Sultan Barakat, director of research at the Brookings Doha Center and Senior Fellow at the Washington, D.C.-based Brookings Center for Middle East Policy, treats Hamas as a legitimate participant in Arab-Israeli diplomacy and hails Qatar as a fair mediator (“Why Qatar could be key to a Gaza ceasefire,” CNN,
7/24/14). He decries “the horrendous destruction visited upon the enclave [Gaza Strip] time and again by Israel’s armed forces, each time with relative impunity.” But Barakat never mentions
Hamas’ aggression against Israel, the thousands of mortar rocket attacks and dozens of infiltration tunnels into Israel.
Barakat claims that “while Hamas rejected the [ceasefire] agreement ‘in its current form,’ Cairo has shown seemingly little interest in genuinely appreciating Hamas’ take on the causes of the conflict or modifying the terms of the proposed ceasefire to address the longer term issues.” He does not explain how satisfying Hamas’ demands would resolve “long term issues” when Hamas’ ultimate goal is the destruction of Israel and genocide of world Jewry, as its “covenant” makes clear. This aim and the terrorist actions stemming from it, including the murders of hundreds of Israelis, most of them noncombatants, is why it is considered a terrorist group not only by Israel but also by the United States, Canada, Japan, United Kingdom, Australia and the European Union.
Doha is the capital of Qatar and Brookings’ Doha research director seems to be criticizing Egypt under President Abdel Fattah el-Sisi for its hostile attitude toward the terror organization. Barakat laments that “Hamas has been vilified in both official statements and public opinion, with its members banned from Egyptian soil, the Rafah border crossing between the two countries effectively shut, and hundreds of smuggling tunnels destroyed – blocking the supply of food, fuel, construction material and medicine along with weapons.”
He promotes Qatar as “one of the few regional actors that have maintained strong ties (and perhaps influence over) Hamas’ leadership.” He acknowledges that Hamas’ chief Khaled Meshaal is based in Qatar, but does not say that he left Syria, where dictator Bashar al-Assad had given him shelter, after Hamas seemed to back Islamic extremists against Assad in Syria’s civil war. Nor does Barakat mention Washington’s displeasure at Qatar for funding Syrian extremists.
Brookings’ man in Doha claims that “Israeli air raids, rockets and artillery fire demolish entire neighborhoods in Gaza, and a ground invasion drives the death toll” higher. He does not point out that the current fighting began after three Israeli teenagers were kidnapped and murdered, allegedly by Hamas members, and because the group intensified mortar and rocket fire at Israel during the search for the teens. Ultimately, two thirds of the country was under attack. This is comparable to approximately 200 million American living under the threat of rockets. Israeli air and ground attacks retaliated against Hamas aggression, though Barakat avoids dealing with cause-and-effect.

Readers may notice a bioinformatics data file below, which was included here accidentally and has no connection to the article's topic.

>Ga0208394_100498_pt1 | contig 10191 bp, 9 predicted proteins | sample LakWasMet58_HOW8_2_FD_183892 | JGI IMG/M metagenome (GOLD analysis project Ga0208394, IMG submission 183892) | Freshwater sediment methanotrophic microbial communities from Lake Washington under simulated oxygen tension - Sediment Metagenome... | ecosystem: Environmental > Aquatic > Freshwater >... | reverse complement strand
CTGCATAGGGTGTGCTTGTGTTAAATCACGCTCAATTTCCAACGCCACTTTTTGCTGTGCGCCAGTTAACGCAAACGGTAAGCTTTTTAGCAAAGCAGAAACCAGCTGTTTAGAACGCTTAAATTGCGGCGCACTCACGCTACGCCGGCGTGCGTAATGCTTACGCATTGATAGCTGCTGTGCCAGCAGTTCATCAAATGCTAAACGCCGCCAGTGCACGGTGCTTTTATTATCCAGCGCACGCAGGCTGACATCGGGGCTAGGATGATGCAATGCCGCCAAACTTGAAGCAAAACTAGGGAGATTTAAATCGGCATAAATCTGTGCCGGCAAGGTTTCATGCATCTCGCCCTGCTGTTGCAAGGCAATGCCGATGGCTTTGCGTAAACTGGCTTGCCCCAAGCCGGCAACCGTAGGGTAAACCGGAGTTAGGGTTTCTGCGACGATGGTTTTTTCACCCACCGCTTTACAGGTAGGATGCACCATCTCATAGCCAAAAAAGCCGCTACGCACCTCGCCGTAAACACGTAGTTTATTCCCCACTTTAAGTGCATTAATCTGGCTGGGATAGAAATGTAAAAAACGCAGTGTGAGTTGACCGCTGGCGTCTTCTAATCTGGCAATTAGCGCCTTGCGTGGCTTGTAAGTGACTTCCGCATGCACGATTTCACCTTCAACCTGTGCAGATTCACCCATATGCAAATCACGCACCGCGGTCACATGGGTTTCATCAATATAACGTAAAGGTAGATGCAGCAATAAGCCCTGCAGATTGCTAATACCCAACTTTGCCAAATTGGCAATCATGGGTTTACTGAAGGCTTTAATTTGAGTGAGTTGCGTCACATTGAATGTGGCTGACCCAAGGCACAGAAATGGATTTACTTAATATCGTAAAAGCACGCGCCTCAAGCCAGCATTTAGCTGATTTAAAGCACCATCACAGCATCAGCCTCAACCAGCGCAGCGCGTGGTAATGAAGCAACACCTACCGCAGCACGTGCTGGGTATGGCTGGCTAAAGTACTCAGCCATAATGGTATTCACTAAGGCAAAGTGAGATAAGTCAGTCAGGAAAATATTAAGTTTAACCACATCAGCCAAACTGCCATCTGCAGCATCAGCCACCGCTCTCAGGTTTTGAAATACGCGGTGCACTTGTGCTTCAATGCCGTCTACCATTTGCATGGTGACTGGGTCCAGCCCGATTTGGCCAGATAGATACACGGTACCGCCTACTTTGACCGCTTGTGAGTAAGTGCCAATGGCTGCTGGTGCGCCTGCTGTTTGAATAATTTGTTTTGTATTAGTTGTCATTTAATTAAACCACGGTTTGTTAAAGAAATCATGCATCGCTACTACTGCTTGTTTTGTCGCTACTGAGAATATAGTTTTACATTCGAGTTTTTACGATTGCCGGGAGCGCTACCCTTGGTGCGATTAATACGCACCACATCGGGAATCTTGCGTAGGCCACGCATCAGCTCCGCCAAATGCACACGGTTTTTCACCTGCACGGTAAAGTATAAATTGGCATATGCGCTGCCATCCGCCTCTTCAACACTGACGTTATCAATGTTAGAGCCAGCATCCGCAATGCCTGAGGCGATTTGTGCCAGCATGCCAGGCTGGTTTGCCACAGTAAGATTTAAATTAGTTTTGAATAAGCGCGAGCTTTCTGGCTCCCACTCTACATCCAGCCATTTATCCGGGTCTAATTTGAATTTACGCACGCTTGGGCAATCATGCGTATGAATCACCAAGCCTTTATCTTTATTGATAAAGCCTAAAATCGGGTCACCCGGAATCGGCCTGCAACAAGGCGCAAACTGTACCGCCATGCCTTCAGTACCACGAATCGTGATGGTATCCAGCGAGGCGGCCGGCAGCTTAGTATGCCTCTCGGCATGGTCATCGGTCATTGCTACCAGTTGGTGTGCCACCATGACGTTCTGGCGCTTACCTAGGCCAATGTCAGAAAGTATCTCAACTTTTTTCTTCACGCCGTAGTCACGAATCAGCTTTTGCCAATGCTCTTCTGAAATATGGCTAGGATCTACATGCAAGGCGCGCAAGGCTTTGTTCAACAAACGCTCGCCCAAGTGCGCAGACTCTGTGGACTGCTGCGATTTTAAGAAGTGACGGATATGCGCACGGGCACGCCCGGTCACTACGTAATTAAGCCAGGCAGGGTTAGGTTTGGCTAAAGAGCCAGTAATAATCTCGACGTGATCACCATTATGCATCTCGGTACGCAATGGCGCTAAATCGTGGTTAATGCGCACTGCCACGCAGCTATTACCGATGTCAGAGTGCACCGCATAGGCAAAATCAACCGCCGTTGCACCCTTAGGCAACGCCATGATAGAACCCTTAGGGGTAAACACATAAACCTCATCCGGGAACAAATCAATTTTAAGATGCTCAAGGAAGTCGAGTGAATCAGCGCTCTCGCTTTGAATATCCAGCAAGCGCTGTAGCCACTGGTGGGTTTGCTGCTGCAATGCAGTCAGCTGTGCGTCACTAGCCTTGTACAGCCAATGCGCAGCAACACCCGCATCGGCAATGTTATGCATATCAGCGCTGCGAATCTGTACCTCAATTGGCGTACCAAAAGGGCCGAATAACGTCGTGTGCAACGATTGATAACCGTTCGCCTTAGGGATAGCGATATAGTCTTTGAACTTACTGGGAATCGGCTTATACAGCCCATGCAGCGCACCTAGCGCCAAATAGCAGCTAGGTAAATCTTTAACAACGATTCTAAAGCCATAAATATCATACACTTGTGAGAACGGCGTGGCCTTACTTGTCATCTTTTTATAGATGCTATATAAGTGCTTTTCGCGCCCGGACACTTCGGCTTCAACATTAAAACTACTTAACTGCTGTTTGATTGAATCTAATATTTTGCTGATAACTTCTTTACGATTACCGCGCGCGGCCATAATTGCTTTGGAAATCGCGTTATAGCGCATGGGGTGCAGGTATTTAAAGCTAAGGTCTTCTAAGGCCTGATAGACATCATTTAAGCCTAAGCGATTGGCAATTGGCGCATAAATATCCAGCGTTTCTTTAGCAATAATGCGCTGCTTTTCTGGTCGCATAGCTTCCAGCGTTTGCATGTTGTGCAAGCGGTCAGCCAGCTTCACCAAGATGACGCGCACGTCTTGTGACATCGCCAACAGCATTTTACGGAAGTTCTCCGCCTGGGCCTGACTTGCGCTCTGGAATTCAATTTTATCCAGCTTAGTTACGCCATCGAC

Likewise, general conditions of Gaza that he laments were created after Hamas won Palestinian legislative elections in 2006 and drove out its Fatah movement partners in the Palestinian Authority in 2007. Not that Barakat acknowledges the fact, but the Gaza Strip under Hamas’ control became an anti-Israel terror base. This caused the Israeli blockade, although food, medicine, and fuel continued being shipped into the territory and Gazans by the thousands are allowed to enter Israel annually for medical care.
Yet a post-Hamas Gaza Strip, potentially, peaceful, and prosperous, is not what Barakat proposes. He recommends that Qatar work as the main mediator in ceasefire negotiations between Israel and Hamas, giving Hamas de facto equality with Israel. How objective could Qatar be when the sheikhdom itself is sponsoring Hamas, having replaced Iran in that role? (“Qatar invests in the West, and funds Hamas”, Ynet, July 29, 2014). Qatar vies with Iran in sponsoring terrorism and according to the BBC is hosting the Afghani Taliban, and funding Sunni extremist groups like the Islamic State in Iraq and Syria.
CNN’s posting says Barakat’s views are his own and not that of Brookings, a venerable center-left think tank on Massachusetts Avenue, N.W., in downtown Washington. Perhaps not, but his argument promotes Qatar and whitewashes Hamas. Brookings headquarters may want to examine whether Barakat’s Brookings Doha connection casts a cloud over its own reputation.